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Serena Williams on Being Black: I’m Proud to Wear This Color Every Single Day of My Life

During an exclusive interview, Serena Williams dished on her career and how she managed to navigate being Black in the majority-white tennis world. On the Sunday, Dec. 18 telecast of The Undefeated In-Depth: Serena with Common, Williams told Common that despite the harassment and obstacles, she loves being a Black woman.

It is common knowledge that the world champion tennis player had humble beginnings. However, some of the toughest moments occurred early in her career when she had to train at white tennis courts not in her native Compton, California.

“I was in the unique situation. From the first day I stepped on the scene, I’m talking when I’m really young, we would go to parks where I’m from,” Williams says. “We would train in Compton. Then we would go to these parks and there is usually just white people that play tennis.”

But it was more than just being the only Black people on the courts. She recalled a time when a group of white children teased her and called her “Blackie” because of her race. “These kids came behind where we were practicing,” Williams says. “And, I don’t know, I was probably, like, 7 … and they were calling me Blackie, me and Venus. But you know, I didn’t really care.”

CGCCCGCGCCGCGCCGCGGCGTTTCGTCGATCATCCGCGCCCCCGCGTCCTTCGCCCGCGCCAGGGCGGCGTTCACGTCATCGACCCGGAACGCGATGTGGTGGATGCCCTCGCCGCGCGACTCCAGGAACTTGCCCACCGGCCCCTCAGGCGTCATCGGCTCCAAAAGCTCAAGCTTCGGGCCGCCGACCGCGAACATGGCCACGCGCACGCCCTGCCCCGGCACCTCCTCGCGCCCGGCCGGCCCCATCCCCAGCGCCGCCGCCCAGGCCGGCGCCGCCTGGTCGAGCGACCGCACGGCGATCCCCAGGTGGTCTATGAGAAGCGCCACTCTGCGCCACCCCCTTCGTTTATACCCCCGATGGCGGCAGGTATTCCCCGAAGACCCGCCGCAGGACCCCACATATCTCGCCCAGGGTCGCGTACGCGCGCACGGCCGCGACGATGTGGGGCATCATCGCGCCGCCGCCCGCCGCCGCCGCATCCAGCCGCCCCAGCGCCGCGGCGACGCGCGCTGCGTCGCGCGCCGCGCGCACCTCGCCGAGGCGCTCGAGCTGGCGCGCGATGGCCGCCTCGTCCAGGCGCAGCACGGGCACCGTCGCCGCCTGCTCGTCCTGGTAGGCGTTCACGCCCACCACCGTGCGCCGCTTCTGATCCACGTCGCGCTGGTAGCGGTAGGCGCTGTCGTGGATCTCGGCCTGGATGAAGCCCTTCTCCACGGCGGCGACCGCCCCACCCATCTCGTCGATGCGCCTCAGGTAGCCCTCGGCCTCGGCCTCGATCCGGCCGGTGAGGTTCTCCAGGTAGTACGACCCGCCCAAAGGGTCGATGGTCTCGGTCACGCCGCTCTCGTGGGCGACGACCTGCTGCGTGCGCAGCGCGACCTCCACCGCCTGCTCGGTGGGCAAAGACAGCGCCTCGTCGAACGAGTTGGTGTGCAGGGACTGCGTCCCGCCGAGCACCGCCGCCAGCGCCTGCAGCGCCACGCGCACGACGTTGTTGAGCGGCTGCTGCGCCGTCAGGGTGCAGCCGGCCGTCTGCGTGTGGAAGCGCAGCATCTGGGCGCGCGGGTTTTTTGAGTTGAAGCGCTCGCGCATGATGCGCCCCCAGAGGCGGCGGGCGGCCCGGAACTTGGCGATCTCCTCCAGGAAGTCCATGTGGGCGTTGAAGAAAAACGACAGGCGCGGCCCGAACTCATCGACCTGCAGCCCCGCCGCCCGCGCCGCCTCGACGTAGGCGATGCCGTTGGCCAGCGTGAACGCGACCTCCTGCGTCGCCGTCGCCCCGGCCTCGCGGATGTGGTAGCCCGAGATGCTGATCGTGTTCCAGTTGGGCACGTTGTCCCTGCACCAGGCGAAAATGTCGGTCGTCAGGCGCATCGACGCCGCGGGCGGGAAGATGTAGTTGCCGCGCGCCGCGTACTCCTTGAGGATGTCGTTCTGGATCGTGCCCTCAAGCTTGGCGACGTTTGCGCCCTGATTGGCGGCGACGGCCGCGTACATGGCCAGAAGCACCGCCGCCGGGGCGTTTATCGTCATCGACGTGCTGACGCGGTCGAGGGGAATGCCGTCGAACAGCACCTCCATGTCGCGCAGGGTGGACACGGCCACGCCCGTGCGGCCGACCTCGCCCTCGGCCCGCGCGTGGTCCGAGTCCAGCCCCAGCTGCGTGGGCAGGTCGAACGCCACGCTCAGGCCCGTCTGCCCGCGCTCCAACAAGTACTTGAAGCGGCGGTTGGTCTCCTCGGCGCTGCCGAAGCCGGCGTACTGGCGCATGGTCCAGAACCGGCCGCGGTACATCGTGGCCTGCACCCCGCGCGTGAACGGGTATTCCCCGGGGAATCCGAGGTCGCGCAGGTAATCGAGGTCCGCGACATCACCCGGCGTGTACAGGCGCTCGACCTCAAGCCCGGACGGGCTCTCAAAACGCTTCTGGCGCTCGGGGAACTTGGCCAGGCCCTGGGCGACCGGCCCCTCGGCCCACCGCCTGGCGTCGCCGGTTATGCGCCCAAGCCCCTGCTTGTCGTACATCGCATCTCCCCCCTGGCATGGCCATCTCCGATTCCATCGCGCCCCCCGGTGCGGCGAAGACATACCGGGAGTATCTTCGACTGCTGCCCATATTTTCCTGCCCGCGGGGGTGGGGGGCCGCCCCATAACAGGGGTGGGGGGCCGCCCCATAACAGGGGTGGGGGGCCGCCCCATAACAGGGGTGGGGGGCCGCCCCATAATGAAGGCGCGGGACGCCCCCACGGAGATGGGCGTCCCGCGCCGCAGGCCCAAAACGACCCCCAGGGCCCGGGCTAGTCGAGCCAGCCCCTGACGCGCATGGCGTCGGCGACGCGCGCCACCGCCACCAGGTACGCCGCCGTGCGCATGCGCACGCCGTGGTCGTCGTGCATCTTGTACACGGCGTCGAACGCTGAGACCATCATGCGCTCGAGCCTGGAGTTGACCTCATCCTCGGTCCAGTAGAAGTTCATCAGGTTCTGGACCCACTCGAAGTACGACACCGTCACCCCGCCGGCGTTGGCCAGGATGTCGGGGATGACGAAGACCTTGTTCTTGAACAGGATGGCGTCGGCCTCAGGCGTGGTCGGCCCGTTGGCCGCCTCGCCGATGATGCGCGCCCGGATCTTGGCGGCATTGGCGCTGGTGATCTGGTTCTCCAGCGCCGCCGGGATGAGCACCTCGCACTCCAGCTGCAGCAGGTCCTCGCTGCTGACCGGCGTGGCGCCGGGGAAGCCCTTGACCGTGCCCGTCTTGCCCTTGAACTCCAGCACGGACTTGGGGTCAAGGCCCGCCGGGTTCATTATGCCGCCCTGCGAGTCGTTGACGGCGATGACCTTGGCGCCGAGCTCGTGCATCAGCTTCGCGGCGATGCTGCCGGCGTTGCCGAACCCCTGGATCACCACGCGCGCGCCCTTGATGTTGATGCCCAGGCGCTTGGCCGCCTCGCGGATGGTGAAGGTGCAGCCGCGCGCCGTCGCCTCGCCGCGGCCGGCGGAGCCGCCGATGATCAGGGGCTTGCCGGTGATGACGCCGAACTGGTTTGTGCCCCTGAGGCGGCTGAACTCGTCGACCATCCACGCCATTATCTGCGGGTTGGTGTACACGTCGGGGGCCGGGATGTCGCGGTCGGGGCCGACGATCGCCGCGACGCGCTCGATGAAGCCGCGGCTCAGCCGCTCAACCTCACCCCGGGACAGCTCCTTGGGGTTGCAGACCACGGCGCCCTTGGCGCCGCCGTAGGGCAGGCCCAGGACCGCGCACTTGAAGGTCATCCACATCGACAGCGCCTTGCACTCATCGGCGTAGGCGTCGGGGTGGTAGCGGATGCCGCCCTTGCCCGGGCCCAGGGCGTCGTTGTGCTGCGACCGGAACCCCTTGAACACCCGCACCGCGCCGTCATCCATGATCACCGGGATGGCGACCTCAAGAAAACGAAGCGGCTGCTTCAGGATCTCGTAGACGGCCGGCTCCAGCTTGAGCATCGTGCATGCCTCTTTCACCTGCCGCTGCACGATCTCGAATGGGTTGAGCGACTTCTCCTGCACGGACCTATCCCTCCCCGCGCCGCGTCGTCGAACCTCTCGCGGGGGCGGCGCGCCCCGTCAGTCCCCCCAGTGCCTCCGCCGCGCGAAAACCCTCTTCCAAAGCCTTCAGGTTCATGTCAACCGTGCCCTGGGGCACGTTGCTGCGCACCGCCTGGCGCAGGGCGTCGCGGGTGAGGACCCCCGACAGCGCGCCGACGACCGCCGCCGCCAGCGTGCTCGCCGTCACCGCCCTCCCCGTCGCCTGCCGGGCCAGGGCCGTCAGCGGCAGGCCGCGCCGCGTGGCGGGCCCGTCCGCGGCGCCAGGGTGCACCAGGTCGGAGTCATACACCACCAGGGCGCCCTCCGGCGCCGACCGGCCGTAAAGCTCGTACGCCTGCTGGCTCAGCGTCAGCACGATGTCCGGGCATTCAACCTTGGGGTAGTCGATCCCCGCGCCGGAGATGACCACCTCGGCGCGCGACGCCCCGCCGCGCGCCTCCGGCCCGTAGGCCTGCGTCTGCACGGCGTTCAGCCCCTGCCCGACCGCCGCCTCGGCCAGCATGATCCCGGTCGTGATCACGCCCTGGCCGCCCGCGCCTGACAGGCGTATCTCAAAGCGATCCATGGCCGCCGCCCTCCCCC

That incident did not shake her resolve because her parents instilled a strong sense of self-pride and love of one’s self.

“A lot of Black people, unfortunately, especially growing up, they are discouraged or [told], ‘You don’t look good’ or ‘Your hair is not pretty’ or ‘Your skin’s too dark’ or ‘Your lips are too big.’ Not anymore, but you know, back in the day,” she recalls. “We were always told to love ourselves.”

Her father, Richard Williams, was her coach on the court as well as a motivator who always told Williams and her sister to know their history.

“Something that my dad always did with us was he always said you have to know your history. And, if you know your past, you can have a great future,” Williams says. “There’s no other race, to me, that has such a tough history for hundreds and hundreds of years. Only the strong survive. So, we’re the strongest and the most mentally tough. And I’m really proud to wear this color every single day of my life.”

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